There is a lot of information out there about what is a yam, and what is a sweet potato, and how nutritious they are. But it isn't so easy to take these facts (like: yams are not related to sweet potatoes as yams are a monocot and sweet potatoes are a dicot and part of the morning glory family), and make a decision on what you should get at the store. But as the season of sweet potatoes, or, er, maybe it's yams, is upon us, I thought I would dig up some answers.
I read a ton of information, but what the useful stuff boils down to is this. Everything at your U.S. store is a sweet potato. Yams are from Africa and aren't grown or marketed in the U.S. except at specialty or international markets, and they are much larger. Do not be fooled by the fact that commonly, orange sweet potatoes are referred to as yams in the U.S. If they are canned, they are required to have "sweet potato" somewhere on the label. I will just refer to them as sweet potatoes in this post.
Sweet potatoes are nutritionally very desirable. They are high in fiber and packed with beta-carotine, vitamin A, carotenoids, and potassium while low calories and no fat. They are recommended for their complex carbohydrates, anti-oxidants, protein and iron and even though they are truly quite sweet, they have a low glycemic index. The Center for Science in the Public Interest rated the sweet potato more nutritious than spinach, kale, or brussel sprouts!
In the stores around here, the sweet potatoes I can find are:
Red Garnet "yams", which have dark red skin and bright orange flesh.
Jewel "yams", which have an orangey brown skin and orange flesh.
Sweet Potatoes, which have light yellow or white skin and flesh.
Which to buy? Nutritionally, the darker, orange flesh has a lot of beta carotene, where the whiter tubers have none (which is why they aren't orange). Other than that, they are both very healthful and good choices. What about taste? I prefer the Red Garnet, as they seem smoother and oh, more cozy-by-the-fire fall like. (So my opinion is rather subjective, you don't have to follow it.) Some literature says the white is sweeter, but I seem to think the Garnets are. The Jewel is comparable, but some I feel like it's starchier (?) and not as smooth, dark and sweet to me as the Garnet. I've tried the sweet potato casserole with all three, and though all are acceptable, my first choice is the Garnet, second is the Jewel.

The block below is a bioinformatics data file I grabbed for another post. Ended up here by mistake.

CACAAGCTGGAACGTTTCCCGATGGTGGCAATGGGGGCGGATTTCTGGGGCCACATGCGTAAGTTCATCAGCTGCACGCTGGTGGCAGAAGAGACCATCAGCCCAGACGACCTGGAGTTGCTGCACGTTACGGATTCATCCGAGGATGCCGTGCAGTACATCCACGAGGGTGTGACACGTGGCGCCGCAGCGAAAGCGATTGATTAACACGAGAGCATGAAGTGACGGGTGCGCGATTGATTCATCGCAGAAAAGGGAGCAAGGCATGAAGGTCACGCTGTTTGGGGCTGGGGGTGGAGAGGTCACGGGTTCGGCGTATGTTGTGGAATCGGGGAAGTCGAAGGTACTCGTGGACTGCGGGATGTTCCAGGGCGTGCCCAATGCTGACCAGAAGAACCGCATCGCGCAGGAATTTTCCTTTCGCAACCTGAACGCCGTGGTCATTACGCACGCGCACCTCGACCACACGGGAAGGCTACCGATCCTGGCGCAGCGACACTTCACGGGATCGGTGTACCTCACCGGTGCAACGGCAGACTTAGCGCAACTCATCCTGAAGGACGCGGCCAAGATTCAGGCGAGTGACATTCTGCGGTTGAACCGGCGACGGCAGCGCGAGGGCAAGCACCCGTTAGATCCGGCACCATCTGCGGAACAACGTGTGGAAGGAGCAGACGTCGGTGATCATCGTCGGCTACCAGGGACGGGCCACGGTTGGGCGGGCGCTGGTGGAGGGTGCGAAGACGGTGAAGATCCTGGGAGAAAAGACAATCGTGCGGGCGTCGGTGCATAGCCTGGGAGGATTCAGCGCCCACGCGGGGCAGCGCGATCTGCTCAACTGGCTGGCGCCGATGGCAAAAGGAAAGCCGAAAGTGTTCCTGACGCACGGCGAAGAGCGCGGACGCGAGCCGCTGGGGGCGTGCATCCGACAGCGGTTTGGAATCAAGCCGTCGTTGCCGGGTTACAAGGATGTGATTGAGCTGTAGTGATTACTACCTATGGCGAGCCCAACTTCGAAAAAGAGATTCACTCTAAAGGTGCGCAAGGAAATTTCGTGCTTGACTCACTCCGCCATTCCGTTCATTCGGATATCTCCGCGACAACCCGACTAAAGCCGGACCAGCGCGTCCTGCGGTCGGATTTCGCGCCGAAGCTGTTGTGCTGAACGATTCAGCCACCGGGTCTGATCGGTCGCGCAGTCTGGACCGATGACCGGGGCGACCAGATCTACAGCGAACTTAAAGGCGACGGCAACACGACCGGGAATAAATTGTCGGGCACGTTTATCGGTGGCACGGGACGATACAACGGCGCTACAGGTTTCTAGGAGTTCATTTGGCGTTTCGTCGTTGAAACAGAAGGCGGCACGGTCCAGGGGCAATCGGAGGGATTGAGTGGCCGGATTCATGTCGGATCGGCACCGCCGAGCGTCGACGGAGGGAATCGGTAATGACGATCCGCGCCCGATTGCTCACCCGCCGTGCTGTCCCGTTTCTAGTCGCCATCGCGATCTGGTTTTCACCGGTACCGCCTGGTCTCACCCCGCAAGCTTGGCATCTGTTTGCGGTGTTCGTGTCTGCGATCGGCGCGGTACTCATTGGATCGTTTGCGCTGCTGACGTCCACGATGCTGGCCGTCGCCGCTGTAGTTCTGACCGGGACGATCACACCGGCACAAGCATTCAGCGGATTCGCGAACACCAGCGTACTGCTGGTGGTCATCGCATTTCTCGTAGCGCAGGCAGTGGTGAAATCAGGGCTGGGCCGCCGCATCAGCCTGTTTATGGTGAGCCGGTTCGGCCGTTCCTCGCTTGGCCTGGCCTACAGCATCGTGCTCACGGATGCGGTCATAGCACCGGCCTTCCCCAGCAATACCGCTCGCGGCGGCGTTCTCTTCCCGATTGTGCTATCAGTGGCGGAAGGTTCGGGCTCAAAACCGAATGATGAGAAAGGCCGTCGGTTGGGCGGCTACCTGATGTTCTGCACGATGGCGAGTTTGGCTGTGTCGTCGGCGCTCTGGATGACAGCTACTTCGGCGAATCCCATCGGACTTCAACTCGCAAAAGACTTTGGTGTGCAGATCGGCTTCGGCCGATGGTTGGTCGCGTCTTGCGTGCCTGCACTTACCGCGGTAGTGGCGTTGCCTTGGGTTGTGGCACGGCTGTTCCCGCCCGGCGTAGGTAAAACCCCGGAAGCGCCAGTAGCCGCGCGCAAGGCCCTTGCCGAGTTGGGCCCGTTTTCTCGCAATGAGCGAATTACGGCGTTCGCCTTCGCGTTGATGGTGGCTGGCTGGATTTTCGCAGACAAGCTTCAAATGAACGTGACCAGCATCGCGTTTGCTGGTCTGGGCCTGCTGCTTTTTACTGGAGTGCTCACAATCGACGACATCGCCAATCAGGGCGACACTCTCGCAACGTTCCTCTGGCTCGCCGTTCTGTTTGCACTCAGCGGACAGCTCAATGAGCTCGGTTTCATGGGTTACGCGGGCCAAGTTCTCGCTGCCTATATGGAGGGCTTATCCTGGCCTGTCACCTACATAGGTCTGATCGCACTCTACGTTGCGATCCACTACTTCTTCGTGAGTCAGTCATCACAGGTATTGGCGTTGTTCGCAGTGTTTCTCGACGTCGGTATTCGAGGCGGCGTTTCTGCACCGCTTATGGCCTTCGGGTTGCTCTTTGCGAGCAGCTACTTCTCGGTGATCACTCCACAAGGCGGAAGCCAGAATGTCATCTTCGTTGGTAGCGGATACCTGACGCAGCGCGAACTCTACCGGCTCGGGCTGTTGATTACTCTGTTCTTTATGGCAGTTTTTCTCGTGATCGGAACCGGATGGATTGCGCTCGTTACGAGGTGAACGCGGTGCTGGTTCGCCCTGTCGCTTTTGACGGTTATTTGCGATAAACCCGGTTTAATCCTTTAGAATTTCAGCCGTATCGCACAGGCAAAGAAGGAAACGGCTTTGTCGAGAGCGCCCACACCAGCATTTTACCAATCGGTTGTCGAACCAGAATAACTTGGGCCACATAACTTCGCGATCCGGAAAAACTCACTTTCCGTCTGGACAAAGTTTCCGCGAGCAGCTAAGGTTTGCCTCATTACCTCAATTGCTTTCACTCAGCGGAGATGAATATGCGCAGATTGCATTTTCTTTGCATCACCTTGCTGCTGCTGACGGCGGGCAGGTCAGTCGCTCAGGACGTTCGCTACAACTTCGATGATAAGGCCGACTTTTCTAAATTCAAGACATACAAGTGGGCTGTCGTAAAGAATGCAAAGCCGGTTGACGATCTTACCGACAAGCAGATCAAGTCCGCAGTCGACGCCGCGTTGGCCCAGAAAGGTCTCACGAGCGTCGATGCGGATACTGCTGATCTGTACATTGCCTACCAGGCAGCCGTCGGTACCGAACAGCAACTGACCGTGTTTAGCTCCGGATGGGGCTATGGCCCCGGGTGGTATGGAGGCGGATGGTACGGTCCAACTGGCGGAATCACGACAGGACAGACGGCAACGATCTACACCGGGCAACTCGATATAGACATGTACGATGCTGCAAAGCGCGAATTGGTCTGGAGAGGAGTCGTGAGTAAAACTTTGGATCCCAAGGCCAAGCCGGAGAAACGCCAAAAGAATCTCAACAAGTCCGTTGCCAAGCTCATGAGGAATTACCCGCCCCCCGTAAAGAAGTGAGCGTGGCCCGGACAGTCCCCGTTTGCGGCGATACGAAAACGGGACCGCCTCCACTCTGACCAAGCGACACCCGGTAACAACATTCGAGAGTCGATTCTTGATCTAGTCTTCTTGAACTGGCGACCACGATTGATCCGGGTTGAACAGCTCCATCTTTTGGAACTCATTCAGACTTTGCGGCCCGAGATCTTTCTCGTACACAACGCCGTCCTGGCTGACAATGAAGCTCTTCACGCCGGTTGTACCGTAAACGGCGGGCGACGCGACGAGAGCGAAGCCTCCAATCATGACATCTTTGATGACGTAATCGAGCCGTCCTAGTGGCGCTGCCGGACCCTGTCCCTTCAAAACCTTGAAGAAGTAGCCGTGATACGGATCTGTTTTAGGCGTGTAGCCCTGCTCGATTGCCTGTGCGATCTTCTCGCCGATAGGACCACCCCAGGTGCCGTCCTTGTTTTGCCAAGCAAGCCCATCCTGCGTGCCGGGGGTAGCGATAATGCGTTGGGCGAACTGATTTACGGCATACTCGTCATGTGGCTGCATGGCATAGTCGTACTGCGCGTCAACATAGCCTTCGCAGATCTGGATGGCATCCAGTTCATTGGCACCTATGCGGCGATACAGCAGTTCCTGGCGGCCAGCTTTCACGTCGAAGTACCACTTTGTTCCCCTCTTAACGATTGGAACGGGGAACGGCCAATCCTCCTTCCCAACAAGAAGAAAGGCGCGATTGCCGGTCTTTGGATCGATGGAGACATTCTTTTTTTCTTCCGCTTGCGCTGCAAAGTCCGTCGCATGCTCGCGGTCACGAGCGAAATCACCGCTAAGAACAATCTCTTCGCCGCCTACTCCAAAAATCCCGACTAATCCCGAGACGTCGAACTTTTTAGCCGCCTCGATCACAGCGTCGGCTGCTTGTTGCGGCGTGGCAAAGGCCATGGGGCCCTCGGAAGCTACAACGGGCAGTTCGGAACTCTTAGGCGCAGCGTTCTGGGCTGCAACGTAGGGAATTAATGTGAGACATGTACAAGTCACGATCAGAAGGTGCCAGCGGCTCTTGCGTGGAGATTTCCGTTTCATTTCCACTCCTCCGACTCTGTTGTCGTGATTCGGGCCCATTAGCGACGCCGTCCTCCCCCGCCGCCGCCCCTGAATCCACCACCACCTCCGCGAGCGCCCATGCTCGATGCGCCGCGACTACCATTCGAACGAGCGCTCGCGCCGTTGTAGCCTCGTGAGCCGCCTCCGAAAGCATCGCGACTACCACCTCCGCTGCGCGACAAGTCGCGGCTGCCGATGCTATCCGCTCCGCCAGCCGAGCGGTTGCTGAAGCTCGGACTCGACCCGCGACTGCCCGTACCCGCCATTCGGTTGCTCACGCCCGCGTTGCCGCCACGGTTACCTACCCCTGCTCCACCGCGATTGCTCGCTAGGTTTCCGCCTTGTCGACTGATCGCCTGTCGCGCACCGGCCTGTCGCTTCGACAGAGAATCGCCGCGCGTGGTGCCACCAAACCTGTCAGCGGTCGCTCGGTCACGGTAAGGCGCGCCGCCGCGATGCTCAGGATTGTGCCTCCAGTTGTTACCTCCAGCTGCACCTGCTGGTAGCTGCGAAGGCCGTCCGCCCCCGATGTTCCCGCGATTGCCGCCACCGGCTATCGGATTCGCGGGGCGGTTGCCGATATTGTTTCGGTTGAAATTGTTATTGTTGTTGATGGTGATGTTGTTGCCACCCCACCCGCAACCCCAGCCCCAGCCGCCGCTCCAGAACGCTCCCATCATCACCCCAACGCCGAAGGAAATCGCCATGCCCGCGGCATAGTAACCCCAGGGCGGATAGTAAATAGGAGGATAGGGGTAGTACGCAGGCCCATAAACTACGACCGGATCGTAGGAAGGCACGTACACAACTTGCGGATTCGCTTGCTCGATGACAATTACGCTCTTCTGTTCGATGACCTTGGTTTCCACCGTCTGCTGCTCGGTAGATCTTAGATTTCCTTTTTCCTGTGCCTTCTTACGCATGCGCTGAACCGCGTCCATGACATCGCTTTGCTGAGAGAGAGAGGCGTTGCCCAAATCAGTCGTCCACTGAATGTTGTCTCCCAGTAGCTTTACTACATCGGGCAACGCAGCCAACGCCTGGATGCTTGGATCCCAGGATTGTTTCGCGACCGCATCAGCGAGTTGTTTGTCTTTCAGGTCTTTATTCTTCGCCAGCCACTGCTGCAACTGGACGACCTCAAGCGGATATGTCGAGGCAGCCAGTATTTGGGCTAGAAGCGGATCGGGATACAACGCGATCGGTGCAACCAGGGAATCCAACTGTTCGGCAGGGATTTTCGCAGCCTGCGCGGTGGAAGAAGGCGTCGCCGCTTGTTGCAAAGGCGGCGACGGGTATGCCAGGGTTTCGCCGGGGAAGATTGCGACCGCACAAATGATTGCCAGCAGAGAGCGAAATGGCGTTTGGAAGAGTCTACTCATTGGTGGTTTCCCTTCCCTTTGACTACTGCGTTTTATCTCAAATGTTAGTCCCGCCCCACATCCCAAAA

Last week I took one of each kind of sweet potato and a white potato
peeled them (keeping them in order for all of these shots so you can see what they look like--Red Garnet, white sweet potato, Jewel, and a regular white potato)
sliced them into fries (cutting off points as they get too sharp! also I couldn't fit all of all 4 potatoes on this pan), brushed with olive oil and sprinkled with salt
and made baked fries with them. (400 degrees for about 30-40 min., flipping them at some point--I probably should have cooked mine longer or cut the sweet potatoes thinner than the regular potato if I wanted them to be crispy, but I still liked them.)
I served them with chicken nuggets and chicken fingers and a veggie plate and we had a dipping night. My real purpose was to get the kids to try all the different kinds of fries and see how they went. The white sweet potato was more like the regular white potato, so it went over more easily with the jaded teenagers. The little ones (and us big ones) liked the orange fries just as well.
I had several dips available for all the things on the table, and my favorite for the sweet potato fries was this honey-lime dip I found on ourbestbites.com. It's with their recipe for sweet potato fries, which I didn't follow. I also didn't have lime juice on hand and used lemon, still loved it. And it's mostly plain yogurt, so skip the guilt you'd find in a fry sauce or even the typical corn-syrupy ketchup.
6 oz. plain yogurt
1 T mayo (low cal is fine)
1/2 T honey
1 Tbs fresh lime juice
1/4 t cumin
1/8 t oregano
1 t parsley
1/2 t onion powder
1/2 t salt
Just mix, chill, and dip!